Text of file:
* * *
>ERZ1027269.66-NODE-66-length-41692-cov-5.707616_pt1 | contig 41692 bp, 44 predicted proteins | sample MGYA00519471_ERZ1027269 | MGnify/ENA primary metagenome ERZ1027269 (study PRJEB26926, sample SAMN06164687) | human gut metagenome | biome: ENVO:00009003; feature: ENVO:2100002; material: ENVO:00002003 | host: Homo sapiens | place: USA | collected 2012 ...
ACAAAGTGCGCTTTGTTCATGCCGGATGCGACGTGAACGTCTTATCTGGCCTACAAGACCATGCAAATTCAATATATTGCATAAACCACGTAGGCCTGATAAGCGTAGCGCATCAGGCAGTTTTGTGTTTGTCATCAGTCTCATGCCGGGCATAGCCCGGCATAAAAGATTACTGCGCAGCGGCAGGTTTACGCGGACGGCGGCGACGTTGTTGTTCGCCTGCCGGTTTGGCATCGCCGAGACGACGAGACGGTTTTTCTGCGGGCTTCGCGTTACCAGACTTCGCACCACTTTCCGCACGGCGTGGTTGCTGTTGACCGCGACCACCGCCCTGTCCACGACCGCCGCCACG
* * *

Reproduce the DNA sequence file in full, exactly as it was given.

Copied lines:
>ERZ1027269.66-NODE-66-length-41692-cov-5.707616_pt1 | contig 41692 bp, 44 predicted proteins | sample MGYA00519471_ERZ1027269 | MGnify/ENA primary metagenome ERZ1027269 (study PRJEB26926, sample SAMN06164687) | human gut metagenome | biome: ENVO:00009003; feature: ENVO:2100002; material: ENVO:00002003 | host: Homo sapiens | place: USA | collected 2012 ...
ACAAAGTGCGCTTTGTTCATGCCGGATGCGACGTGAACGTCTTATCTGGCCTACAAGACCATGCAAATTCAATATATTGCATAAACCACGTAGGCCTGATAAGCGTAGCGCATCAGGCAGTTTTGTGTTTGTCATCAGTCTCATGCCGGGCATAGCCCGGCATAAAAGATTACTGCGCAGCGGCAGGTTTACGCGGACGGCGGCGACGTTGTTGTTCGCCTGCCGGTTTGGCATCGCCGAGACGACGAGACGGTTTTTCTGCGGGCTTCGCGTTACCAGACTTCGCACCACTTTCCGCACGGCGTGGTTGCTGTTGACCGCGACCACCGCCCTGTCCACGACCGCCGCCACG